In a second phase, a series of semi-structured telephone interviews and email correspondence was conducted with marketing executives, product sales engineers, international sales managers, application engineers, and other personnel of the industrial sensor companies themselves. Other sources included sensor magazines, academics, technology suppliers, technical experts, trade association officials, government officials, and consulting companies. These were a rich source of data. Subsequent analysis of the documents and interview notes was iterative.
Initially, a comprehensive and exhaustive search of the literature on industrial sensors was conducted. These sources included latest press releases on the company websites including application news, company news, marketing news, product news, brochures, product literature, sensor magazines, technical journals, technical books, marketing literature, other promotional literature, annual reports, security analyst reports, and other sensor digest publications. There is very little data in the available literature that analyzes the sensor industry as a whole, and the data that do exist, for the most part, present sensors as part of an integrated control system. The challenge was to identify the sensor component market and evaluate where it fits in the industry. An extensive patent analysis was conducted to gauge technological innovation and to determine research activity as it applies to new product development.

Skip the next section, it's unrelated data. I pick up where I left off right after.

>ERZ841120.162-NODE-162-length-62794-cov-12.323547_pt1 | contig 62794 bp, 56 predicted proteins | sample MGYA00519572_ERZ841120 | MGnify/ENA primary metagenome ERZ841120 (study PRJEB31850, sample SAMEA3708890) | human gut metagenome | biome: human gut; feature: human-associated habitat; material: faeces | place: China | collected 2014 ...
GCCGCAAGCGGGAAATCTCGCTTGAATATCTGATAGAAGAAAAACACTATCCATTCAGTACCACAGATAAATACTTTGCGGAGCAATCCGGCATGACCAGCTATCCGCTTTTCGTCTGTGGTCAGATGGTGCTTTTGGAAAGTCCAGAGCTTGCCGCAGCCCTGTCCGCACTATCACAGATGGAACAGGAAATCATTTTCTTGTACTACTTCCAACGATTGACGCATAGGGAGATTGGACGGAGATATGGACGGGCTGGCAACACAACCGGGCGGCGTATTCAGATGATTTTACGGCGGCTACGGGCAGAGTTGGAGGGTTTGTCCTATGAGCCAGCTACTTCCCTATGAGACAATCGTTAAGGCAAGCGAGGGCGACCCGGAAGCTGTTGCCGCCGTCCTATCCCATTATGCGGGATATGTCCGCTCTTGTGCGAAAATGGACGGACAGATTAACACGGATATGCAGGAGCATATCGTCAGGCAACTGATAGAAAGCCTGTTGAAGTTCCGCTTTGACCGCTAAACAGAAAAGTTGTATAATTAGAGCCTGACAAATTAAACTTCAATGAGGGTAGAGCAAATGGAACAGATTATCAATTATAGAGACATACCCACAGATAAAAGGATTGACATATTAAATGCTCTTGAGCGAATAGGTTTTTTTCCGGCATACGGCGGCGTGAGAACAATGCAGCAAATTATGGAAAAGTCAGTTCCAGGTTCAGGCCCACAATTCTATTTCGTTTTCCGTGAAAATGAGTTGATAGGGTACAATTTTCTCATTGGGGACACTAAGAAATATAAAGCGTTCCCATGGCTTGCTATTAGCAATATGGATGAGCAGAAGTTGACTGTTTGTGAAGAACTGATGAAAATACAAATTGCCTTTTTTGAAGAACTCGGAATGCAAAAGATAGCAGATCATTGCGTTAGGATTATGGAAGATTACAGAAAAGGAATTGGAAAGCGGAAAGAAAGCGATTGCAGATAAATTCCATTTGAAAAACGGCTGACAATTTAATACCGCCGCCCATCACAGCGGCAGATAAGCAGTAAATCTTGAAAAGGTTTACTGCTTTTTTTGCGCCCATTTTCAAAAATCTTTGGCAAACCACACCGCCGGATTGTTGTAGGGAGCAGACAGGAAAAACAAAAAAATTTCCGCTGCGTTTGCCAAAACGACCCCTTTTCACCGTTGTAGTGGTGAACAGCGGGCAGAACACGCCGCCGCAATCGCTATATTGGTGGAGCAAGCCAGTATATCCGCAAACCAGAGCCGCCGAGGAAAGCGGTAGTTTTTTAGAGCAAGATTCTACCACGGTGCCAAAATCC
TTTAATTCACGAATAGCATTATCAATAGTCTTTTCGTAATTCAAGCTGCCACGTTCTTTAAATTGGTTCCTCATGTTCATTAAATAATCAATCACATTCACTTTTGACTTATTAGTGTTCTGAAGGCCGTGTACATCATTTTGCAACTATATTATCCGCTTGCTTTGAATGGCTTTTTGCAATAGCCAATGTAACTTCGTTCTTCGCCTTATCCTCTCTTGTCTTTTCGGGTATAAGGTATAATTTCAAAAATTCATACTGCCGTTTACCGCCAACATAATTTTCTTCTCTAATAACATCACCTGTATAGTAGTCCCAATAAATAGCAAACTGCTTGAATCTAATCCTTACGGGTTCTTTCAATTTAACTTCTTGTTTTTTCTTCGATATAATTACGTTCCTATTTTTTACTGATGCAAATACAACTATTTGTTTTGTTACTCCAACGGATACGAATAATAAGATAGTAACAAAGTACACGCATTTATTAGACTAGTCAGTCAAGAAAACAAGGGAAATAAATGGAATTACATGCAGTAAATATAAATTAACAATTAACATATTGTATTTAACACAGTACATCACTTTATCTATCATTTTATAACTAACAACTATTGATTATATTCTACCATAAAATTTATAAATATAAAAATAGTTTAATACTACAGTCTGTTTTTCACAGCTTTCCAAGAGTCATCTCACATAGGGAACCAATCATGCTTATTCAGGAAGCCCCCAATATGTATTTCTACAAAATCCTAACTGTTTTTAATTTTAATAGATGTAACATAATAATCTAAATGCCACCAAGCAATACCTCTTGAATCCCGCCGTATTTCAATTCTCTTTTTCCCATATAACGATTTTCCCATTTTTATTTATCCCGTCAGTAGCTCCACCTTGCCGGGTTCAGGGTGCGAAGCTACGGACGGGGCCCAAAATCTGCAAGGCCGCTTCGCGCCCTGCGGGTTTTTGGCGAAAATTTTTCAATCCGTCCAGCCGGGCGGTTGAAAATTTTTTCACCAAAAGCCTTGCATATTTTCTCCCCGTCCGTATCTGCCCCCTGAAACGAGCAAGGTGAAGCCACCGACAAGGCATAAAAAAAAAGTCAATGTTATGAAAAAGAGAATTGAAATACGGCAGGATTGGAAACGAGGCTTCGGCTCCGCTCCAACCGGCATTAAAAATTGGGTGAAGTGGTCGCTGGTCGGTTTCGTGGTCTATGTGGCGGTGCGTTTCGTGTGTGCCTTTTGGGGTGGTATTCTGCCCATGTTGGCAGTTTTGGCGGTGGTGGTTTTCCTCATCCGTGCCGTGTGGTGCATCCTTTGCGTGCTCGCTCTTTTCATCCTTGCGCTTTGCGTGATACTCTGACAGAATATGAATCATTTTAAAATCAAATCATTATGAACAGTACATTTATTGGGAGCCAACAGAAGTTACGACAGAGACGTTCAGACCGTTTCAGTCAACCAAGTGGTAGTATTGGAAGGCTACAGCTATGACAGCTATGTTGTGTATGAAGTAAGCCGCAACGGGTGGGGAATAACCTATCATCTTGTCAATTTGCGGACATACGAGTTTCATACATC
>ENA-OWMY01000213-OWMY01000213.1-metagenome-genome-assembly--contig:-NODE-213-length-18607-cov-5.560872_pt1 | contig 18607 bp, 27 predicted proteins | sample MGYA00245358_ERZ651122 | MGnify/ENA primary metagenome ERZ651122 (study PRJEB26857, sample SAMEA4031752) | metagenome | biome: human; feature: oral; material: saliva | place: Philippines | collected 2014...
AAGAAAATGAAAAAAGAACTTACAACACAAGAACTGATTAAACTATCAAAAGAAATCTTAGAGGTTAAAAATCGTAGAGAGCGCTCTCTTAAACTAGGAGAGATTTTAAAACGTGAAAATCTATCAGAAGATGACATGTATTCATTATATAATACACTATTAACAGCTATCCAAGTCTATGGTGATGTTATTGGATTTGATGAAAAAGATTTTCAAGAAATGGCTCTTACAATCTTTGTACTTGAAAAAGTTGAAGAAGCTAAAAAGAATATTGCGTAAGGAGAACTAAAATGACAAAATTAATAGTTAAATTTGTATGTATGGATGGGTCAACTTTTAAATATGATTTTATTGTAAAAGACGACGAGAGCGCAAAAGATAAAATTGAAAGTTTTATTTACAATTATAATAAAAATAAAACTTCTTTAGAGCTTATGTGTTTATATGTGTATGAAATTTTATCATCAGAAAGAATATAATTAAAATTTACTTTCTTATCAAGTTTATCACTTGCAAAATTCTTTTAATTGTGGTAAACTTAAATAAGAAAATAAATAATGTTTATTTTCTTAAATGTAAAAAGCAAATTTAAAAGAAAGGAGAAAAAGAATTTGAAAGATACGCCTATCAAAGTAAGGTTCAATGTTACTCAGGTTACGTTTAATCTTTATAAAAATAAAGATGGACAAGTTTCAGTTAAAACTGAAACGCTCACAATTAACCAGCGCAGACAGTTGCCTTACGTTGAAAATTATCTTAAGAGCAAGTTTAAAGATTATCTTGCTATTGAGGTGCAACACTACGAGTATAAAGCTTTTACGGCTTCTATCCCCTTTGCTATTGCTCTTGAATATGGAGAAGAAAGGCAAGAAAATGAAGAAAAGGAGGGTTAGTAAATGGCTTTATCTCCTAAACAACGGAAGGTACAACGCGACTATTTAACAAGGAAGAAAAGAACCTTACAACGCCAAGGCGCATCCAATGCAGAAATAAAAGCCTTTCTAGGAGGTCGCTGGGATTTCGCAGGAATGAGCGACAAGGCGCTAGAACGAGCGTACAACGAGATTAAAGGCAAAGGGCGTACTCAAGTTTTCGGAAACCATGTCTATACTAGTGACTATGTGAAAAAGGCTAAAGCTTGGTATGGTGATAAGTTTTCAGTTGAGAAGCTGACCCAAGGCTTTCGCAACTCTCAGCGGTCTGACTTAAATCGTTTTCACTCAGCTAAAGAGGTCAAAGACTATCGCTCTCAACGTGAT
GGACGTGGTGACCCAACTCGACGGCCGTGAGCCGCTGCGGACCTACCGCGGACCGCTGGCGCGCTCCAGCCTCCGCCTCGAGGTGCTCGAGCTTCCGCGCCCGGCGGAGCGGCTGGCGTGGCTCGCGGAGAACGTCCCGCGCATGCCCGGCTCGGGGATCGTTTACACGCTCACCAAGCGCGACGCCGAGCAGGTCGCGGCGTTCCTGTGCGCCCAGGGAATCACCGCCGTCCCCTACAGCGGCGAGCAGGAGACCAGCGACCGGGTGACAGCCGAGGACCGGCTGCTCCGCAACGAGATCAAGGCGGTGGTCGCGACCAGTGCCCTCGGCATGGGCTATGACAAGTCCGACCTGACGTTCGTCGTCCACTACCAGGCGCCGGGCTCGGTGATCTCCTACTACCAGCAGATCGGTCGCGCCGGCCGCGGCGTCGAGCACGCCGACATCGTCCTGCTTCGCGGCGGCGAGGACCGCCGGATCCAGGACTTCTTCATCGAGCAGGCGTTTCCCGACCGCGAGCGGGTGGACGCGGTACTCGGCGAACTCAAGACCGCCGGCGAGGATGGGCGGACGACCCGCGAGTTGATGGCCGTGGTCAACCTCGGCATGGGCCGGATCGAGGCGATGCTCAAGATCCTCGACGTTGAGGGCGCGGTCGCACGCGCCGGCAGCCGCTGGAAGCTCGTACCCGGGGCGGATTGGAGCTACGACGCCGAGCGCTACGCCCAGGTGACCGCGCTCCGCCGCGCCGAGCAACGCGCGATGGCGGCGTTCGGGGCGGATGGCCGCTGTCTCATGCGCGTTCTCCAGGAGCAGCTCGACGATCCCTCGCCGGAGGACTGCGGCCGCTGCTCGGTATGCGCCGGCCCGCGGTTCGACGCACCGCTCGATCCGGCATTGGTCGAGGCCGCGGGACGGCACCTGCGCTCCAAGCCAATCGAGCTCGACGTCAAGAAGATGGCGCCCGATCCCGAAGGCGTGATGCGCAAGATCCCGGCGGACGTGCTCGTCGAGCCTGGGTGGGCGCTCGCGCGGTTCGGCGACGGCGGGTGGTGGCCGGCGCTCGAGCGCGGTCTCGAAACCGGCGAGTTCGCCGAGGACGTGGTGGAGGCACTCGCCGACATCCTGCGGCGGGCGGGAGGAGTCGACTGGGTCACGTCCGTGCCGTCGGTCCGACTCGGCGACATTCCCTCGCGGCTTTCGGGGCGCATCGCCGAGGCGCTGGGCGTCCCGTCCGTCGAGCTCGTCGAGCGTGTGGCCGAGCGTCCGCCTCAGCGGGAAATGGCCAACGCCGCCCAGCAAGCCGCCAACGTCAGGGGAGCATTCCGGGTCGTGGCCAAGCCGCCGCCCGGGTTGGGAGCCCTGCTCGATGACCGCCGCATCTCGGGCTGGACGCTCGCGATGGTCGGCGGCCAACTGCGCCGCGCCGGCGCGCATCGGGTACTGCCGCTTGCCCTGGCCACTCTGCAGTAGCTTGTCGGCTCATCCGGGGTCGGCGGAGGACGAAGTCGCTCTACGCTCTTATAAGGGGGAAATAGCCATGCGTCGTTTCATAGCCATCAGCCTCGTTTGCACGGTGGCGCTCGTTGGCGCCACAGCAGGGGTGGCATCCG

The second phase involved formal and informal telephone interviews/emails correspondence with personnel in the sensor and instrument industries. Instrument suppliers, design engineers, consulting companies, other technical experts, government officials, and trade association officials were also interviewed, as well as the personnel of the industrial sensor companies themselves
Analyst B.L. Gupta, Bachelor of Engineering, mechanical engineer, has 33 years R&D experience at key positions and has handled high tech product development in a number of fields. Before starting own consultancy in 2001, Gupta worked with leading ISO-9000 certified and reputed multinational companies. He is a member of the American Society of Mechanical Engineers since 1996; Fellow of Institution of Engineers (India) since 2001; Charter Engineer of Institution of Engineers (India) since 2001; member of Consulting Development Centre, a Goverment of India society, since 2000; and member of the Bureau of Indian Standards on formulation of national standards on printing presses and allied subjects since 1997.
U.S. sales of industrial sensors will rise at an average annual growth rate (AAGR) of 6.2% from $5 billion in 2001 to $6.78 billion by 2006.
Strongest growth comes from developments in the semiconductor industry and the successful integration of micro-electromechanical systems (MEMS). These devices are expected to grow at an AAGR of 9.4% to $2.11 billion by 2006.
These technologies will make up the largest market segment in 2006, rising from their current number two position.
Older, mature passive, active and electromechanical sensor technologies will grow at more subdued AAGRs of 5.5%, 4.3% and 5.1%, respectively.